Evolution And Classification
Fossils of giant pandas dating as far back as the middle Pleistocene era (about 600,000 years ago) have been found in central and southern China. This suggests that the prehistoric range of giant pandas was much greater than at present, which is restricted to portions of north-central Sichuan Province and southern Gansu Province, and the Qinling Mountains of Shaanxi Province of China.
Giant pandas are descended from the same ancestral carnivores as bears, raccoons, dogs, and cats, and so are placed in the order Carnivora (carnivores) within the class Mammalia (mammals). Pandas have, however, almost entirely lost the meat-eating habit. It is not yet fully resolved whether giant pandas are more closely related to the bear family (Ursidae) or the raccoon family (Procyonidae).
The first non-Chinese person to describe the giant panda was Pere Armand David, a French missionary living in China, in 1869. He called the panda a bear, based on its bear-like appearance. The next year scientists in Europe examined skeletons and concluded that giant pandas resembled red pandas (which were classified within the raccoon family) more than they did bears. This element of panda classification is still being examined by biologists.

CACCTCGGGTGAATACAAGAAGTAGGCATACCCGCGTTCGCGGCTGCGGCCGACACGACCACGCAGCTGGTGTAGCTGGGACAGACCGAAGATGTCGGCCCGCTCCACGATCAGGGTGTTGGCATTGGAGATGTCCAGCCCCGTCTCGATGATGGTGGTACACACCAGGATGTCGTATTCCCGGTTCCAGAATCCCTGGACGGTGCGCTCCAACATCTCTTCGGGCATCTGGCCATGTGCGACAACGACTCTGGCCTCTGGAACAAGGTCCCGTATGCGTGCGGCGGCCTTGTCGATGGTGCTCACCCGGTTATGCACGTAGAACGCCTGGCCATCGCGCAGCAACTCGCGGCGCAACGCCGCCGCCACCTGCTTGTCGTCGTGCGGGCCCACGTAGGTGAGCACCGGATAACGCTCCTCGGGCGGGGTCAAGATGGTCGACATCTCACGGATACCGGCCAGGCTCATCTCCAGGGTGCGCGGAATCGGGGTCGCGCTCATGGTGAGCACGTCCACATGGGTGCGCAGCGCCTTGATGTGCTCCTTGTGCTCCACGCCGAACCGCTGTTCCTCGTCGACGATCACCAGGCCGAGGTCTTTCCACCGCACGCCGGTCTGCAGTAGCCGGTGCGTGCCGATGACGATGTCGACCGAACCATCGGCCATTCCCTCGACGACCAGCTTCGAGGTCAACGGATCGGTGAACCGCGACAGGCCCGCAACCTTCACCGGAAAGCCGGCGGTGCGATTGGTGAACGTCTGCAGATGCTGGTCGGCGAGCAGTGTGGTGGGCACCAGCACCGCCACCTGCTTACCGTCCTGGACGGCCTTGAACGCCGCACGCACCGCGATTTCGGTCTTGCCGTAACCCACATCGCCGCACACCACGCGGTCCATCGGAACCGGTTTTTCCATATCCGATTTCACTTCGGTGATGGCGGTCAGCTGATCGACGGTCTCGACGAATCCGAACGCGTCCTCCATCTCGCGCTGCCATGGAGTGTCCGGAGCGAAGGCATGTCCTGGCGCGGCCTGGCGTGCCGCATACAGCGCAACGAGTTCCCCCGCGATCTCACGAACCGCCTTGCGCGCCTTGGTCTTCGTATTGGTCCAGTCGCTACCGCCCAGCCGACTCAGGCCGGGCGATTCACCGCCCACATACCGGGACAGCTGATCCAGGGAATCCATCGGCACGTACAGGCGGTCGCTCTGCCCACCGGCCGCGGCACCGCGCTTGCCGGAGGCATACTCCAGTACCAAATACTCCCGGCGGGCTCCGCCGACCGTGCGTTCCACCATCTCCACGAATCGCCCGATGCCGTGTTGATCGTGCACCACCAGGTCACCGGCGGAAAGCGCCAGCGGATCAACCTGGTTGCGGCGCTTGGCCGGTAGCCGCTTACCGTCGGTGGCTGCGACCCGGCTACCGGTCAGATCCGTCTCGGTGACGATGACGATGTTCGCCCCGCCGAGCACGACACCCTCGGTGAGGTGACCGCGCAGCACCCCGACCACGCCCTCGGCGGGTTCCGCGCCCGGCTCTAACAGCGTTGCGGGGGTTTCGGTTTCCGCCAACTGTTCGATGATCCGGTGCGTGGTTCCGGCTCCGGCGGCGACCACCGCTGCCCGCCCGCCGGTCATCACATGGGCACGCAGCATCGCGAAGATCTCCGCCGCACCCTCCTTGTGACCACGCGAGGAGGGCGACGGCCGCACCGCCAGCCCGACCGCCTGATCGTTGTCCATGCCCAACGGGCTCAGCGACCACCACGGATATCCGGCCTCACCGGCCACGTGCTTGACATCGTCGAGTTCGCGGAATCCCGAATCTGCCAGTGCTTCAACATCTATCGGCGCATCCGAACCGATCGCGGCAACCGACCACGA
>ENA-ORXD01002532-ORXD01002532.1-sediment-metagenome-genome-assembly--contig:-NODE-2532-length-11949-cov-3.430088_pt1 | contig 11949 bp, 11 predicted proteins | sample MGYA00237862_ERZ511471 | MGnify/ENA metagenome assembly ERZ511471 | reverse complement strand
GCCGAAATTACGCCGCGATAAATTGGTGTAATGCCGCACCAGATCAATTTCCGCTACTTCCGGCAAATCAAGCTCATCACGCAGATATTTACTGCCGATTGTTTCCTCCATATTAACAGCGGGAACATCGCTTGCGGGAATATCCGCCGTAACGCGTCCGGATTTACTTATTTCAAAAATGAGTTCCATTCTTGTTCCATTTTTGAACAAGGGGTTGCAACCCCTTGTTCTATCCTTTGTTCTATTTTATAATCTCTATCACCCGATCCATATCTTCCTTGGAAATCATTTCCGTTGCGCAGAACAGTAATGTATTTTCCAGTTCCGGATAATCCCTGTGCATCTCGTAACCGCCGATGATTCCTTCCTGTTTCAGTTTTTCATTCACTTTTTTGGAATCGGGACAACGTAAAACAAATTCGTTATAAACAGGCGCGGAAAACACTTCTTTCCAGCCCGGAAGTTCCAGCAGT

Many aspects of the panda's skeletal structure and behavior support the idea that it is not a bear. An especially important piece of evidence is the presence of a special "sixth digit," which acts in the manner of an opposable thumb. This digit is actually an extension of a bone in the wrist, and it allows giant pandas to grasp bamboo shoots and efficiently strip off their leaves. The red panda also has such a "thumb," although it is less well-developed. Other aspects of panda biology which bears do not possess include: well-developed molar teeth and non-hibernation in winter.
Techniques in molecular biology have allowed scientists to create a "family tree" (or phylogenetic tree) of the relationships among bears, pandas, and raccoons. This has suggested that giant pandas are more closely related to bears than to raccoons, whereas red pandas are more closely related to raccoons.